Sunday’s edition of the Fort Myers News-Press featured the emphasis that Lee and Collier County schools are placing on STEM education. An informational article framed the general issue and offered examples of how area schools are making a STEM effort. Programs at Fort Myers’ Dunbar High were featured. The difficulties the Florida Gulf Coast University engineering program is having with the poor mathematical preparation of its students were also described. The director of the FGCU engineering program described their studio science classes as the cure for this problem (it’s not, but never mind that). The article even discussed concerns about the arts being left behind in Southwest Florida high schools and mentioned that awful acronym STEAM (adding “arts” to STEM).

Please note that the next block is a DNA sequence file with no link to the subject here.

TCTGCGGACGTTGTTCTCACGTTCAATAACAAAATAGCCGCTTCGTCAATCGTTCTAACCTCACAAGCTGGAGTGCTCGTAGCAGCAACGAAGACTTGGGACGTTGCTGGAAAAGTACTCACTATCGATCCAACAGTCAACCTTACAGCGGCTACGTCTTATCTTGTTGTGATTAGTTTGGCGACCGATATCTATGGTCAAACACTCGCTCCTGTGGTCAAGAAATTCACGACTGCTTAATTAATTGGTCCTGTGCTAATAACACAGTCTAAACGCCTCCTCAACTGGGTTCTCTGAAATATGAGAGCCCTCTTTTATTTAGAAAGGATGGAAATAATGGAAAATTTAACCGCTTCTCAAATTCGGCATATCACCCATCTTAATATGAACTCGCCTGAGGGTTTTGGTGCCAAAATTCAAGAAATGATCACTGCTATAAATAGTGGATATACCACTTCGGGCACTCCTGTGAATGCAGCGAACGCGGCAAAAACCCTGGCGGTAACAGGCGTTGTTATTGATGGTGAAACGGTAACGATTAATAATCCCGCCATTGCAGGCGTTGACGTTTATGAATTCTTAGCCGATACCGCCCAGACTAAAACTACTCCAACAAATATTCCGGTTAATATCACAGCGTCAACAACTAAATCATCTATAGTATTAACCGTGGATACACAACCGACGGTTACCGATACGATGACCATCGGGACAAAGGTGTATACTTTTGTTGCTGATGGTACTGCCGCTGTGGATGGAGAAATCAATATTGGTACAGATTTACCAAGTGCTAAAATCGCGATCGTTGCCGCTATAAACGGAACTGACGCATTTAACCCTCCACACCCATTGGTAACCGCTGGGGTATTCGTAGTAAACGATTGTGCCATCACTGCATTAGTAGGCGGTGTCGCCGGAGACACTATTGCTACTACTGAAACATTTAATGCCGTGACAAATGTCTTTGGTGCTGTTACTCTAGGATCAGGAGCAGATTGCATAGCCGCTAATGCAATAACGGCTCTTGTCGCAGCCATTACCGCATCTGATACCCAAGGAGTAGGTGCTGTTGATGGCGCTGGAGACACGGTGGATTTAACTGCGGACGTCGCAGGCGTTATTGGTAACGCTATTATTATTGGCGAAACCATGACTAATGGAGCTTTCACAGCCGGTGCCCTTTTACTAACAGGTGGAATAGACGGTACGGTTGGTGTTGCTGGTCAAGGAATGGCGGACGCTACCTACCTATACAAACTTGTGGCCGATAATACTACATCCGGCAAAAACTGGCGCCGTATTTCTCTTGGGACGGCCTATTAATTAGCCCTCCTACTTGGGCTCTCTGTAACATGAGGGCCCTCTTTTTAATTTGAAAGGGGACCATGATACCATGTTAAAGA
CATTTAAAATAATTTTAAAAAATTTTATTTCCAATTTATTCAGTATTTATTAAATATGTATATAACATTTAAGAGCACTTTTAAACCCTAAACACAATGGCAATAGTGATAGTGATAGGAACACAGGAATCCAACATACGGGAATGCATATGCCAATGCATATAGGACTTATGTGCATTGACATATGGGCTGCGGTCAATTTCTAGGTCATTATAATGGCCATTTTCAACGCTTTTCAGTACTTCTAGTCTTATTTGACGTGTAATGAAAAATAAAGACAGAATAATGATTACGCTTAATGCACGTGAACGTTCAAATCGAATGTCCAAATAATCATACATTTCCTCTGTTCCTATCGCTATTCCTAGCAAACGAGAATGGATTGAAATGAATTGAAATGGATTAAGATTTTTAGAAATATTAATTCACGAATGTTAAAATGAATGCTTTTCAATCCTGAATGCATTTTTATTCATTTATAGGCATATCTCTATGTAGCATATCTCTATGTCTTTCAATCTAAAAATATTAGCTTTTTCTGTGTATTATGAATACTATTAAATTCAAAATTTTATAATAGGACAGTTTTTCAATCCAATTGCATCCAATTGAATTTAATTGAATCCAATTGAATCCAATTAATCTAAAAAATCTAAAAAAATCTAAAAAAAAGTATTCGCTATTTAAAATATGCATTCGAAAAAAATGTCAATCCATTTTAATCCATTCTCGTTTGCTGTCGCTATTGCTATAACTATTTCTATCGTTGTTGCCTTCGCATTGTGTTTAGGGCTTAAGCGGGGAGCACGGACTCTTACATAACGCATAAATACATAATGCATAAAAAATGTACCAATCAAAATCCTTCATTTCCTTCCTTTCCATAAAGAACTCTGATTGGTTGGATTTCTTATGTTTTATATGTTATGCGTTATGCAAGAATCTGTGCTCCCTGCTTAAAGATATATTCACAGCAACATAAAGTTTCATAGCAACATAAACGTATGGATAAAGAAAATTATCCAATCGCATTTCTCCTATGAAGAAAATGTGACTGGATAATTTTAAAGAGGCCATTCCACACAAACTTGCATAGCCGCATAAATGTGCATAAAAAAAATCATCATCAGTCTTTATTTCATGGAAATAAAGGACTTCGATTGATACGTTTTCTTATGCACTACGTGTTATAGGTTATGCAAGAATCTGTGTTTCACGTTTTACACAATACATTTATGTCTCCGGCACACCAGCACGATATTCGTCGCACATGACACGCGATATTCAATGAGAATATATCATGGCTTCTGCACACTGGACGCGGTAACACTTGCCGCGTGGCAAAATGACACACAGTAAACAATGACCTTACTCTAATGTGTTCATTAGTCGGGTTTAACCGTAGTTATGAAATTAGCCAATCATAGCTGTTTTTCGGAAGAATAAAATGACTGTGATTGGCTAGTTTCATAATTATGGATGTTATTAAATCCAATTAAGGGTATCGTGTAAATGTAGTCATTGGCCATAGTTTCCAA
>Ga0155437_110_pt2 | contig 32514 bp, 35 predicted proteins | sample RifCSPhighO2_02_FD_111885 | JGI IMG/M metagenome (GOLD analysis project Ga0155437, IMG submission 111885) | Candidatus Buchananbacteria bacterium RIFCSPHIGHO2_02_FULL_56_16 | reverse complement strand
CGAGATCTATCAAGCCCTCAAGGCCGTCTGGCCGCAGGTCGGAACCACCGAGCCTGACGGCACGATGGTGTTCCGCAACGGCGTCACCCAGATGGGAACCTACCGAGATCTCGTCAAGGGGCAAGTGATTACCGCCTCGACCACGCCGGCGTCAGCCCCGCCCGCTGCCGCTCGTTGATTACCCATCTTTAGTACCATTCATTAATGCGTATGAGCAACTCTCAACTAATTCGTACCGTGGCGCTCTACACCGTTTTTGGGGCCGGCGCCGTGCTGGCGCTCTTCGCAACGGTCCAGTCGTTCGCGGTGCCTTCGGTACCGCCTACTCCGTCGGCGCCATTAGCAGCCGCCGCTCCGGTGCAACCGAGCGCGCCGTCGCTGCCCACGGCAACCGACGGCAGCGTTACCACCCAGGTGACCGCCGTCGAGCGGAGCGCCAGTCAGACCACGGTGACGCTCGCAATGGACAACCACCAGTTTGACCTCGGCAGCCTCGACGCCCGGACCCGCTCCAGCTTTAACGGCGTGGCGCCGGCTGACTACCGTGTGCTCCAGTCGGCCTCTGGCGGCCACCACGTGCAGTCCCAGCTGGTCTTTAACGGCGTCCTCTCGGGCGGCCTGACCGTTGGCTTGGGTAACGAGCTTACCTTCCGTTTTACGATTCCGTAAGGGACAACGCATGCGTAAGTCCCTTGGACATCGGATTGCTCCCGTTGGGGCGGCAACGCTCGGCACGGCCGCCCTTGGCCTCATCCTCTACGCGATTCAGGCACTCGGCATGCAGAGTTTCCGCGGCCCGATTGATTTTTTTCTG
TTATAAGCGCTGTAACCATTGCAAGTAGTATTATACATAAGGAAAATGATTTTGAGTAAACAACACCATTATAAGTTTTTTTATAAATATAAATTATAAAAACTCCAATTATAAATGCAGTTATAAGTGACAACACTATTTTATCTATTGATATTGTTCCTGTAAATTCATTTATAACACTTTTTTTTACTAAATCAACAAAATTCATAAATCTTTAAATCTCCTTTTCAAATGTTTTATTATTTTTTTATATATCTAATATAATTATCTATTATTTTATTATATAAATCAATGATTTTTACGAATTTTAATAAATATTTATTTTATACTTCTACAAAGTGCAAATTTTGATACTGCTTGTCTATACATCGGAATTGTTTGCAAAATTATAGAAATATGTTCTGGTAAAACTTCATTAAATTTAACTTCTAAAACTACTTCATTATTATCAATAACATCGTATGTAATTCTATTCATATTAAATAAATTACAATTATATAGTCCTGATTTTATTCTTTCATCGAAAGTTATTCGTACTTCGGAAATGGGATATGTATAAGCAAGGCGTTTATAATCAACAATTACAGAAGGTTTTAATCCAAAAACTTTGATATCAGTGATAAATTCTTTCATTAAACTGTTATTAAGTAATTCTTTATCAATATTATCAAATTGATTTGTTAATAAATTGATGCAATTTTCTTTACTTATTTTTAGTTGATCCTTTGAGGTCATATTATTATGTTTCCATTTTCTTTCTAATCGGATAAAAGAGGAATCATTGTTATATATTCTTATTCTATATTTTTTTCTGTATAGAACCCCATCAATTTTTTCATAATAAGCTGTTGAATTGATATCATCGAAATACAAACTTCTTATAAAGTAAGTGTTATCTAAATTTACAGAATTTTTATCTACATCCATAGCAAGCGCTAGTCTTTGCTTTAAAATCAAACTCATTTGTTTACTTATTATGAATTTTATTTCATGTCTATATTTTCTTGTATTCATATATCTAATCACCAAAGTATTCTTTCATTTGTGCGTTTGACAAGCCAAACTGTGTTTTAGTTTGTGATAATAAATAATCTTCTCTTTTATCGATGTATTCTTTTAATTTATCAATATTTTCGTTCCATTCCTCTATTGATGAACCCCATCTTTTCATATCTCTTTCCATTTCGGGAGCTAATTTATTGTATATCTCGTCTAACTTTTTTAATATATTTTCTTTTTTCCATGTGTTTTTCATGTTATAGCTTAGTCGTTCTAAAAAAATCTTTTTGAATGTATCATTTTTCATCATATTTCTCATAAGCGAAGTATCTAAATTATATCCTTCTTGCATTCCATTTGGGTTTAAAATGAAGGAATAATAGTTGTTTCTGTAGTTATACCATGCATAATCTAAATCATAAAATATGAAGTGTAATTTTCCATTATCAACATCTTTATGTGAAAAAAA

All the discussion about better job prospects, public-private partnerships and improved STEM programs at FGCU is just wonderful.
But sometimes, there are obvious steps just staring you in the face.
Fort Myers High – with its IB program – is considered the premier high school in the region. But it – like many other IB schools in Florida – does not offer IB Physics. In fact, one student I spoke with said that when she insisted on taking the only physics class available there she was removed from the IB program.
There is no excuse for an IB program anywhere – and especially one as well-established as the one at Fort Myers High – to delete physics from its program.
If the Lee County Schools are serious about improving STEM education, they should start by offering IB physics at Fort Myers High.